The Internet Is Killing Foreign News.
Only if we let it. You won't hear this from most Western news organizations, which today are fighting for their financial survival andclosing foreign bureaus, but we've never had faster access to more world news than we do today. Aggregators like Google News might be disrupting the business models of CNN and the New York Times, forcing substantial cutbacks in one particularly costly form of news-gathering -- foreign correspondents -- but they have also equalized the playing field for thousands of niche and country-specific news sources, helping them to reach global audiences. How many people would be reading AllAfrica.com or the Asia Times Online were it not for Google News?
While we decry the Internet's role in destroying the business model that supported old-school foreign reporting, we should also celebrate the Web's unequivocally positive effects on the quality of research about global affairs done today on the periphery of the news business. The instantaneous fact-checking, ability to continuously follow a story from multiple sources,and extensive newspaper archives that are now freely available were unimaginable even 15 years ago.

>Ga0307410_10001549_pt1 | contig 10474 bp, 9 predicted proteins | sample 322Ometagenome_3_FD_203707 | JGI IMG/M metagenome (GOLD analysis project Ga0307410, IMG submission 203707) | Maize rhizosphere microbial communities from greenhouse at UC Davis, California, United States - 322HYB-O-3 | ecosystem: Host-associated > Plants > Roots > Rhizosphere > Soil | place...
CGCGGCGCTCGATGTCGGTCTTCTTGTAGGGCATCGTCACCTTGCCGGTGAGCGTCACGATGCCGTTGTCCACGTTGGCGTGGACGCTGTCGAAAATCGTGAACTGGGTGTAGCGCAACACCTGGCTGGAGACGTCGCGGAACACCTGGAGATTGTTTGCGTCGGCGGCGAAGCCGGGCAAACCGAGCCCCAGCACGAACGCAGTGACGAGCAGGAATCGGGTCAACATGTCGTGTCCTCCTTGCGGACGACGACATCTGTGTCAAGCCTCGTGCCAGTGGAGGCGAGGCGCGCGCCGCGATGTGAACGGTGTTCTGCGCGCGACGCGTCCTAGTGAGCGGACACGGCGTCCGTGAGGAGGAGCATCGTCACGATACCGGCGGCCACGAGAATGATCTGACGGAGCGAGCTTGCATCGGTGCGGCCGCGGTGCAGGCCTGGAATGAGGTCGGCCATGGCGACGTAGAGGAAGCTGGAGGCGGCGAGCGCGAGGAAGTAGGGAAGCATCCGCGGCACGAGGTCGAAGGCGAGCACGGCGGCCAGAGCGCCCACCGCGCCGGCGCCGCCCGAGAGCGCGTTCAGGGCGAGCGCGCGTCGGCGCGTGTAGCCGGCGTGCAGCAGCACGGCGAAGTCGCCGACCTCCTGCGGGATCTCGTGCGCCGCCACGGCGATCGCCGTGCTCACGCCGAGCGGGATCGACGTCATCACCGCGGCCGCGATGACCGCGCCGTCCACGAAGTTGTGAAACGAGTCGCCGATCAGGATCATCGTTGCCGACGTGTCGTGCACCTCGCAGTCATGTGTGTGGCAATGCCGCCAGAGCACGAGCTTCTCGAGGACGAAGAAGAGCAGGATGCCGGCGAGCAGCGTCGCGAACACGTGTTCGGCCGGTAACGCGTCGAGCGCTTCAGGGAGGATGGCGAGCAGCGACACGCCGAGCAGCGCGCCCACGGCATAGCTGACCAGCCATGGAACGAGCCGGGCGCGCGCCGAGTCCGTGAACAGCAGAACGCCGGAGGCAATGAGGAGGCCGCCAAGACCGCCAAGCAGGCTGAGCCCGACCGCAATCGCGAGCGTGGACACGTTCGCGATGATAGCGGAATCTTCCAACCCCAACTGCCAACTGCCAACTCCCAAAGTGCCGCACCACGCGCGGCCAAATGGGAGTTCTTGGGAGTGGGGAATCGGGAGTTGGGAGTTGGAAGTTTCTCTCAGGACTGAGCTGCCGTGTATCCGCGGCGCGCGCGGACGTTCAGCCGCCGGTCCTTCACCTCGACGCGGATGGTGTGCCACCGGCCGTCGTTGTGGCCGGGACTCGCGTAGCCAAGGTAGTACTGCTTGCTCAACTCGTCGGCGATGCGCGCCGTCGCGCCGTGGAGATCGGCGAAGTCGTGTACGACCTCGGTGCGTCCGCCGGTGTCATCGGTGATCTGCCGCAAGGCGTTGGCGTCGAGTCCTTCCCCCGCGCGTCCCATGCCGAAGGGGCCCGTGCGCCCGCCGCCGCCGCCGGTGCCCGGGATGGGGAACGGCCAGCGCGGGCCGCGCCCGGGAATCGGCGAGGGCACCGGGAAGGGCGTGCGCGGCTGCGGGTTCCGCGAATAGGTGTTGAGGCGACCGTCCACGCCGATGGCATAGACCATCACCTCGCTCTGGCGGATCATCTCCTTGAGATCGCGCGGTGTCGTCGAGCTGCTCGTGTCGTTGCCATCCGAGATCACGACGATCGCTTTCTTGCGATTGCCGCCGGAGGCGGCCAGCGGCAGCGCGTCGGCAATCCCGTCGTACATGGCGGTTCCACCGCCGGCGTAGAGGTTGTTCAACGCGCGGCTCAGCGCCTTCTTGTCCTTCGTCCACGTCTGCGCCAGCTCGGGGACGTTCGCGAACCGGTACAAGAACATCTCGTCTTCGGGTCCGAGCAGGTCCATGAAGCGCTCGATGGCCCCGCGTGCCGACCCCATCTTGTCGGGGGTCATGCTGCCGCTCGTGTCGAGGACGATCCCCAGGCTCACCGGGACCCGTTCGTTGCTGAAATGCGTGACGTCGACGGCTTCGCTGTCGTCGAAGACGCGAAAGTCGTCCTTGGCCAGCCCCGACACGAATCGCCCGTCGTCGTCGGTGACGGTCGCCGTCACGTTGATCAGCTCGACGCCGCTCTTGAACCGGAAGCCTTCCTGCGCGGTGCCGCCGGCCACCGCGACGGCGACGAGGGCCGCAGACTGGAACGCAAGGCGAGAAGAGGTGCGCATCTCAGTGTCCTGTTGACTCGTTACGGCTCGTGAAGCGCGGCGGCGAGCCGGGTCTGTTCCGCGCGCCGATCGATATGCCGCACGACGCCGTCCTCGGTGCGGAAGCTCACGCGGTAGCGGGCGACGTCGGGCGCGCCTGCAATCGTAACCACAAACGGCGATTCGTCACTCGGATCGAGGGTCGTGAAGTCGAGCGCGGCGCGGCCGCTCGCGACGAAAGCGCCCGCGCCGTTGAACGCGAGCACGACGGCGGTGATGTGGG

The real danger in the changing face of foreign news is the absence of intelligent and respected moderators. The Internet may be a paradise for well-informed news junkies, but it is a confusing news junkyard for the rest of us. Even fairly sophisticated readers might not know the difference between the Global Times, a nationalist Chinese daily produced under the auspices of the Communist Party, and the Epoch Times, another China-related daily published by the Falun Gong dissident group.